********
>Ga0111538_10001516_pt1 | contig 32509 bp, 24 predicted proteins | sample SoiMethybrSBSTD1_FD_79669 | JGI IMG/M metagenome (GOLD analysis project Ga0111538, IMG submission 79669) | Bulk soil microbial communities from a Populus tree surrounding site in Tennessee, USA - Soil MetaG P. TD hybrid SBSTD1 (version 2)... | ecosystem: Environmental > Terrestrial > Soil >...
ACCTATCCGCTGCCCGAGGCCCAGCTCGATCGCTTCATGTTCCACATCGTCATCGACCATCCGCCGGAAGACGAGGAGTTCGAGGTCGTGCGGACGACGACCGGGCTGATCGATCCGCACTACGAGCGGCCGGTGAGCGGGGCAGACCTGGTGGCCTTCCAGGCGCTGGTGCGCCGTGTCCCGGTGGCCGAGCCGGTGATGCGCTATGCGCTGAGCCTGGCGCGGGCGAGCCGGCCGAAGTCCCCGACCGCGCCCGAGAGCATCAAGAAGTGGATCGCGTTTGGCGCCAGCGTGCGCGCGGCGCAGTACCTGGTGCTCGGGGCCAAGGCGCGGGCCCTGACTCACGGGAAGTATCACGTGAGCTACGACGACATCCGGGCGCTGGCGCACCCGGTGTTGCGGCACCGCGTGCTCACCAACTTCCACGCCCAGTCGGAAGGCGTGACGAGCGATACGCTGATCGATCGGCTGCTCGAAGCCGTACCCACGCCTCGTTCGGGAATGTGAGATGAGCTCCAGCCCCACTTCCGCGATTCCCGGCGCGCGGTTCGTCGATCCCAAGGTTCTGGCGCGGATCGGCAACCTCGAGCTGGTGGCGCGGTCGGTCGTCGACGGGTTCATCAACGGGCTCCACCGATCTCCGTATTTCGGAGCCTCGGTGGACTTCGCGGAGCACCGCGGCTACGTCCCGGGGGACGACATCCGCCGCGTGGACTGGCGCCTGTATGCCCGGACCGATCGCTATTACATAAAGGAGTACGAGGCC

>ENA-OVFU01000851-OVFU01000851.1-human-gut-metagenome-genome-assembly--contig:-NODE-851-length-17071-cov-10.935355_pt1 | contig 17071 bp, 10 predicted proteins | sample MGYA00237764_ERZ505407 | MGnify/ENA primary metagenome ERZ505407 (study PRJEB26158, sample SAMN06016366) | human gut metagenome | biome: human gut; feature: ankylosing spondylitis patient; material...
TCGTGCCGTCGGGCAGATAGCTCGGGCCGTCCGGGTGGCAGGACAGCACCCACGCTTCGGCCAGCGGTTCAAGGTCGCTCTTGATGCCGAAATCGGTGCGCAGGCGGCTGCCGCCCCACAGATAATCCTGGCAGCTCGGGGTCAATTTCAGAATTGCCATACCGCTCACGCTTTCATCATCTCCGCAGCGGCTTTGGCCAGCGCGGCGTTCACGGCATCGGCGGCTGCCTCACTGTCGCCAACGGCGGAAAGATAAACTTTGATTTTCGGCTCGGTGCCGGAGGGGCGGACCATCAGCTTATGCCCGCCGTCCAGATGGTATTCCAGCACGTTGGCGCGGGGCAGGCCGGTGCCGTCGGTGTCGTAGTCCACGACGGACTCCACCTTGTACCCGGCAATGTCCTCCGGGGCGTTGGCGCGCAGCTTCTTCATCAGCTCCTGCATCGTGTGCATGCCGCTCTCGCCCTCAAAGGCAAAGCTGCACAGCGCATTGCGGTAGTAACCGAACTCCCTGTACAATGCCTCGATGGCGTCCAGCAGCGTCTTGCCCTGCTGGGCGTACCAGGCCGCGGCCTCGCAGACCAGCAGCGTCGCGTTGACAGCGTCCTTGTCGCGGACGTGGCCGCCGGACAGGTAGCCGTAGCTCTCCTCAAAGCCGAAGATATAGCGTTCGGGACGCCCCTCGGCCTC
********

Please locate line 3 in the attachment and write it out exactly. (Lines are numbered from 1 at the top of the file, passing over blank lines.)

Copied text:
>ENA-OVFU01000851-OVFU01000851.1-human-gut-metagenome-genome-assembly--contig:-NODE-851-length-17071-cov-10.935355_pt1 | contig 17071 bp, 10 predicted proteins | sample MGYA00237764_ERZ505407 | MGnify/ENA primary metagenome ERZ505407 (study PRJEB26158, sample SAMN06016366) | human gut metagenome | biome: human gut; feature: ankylosing spondylitis patient; material...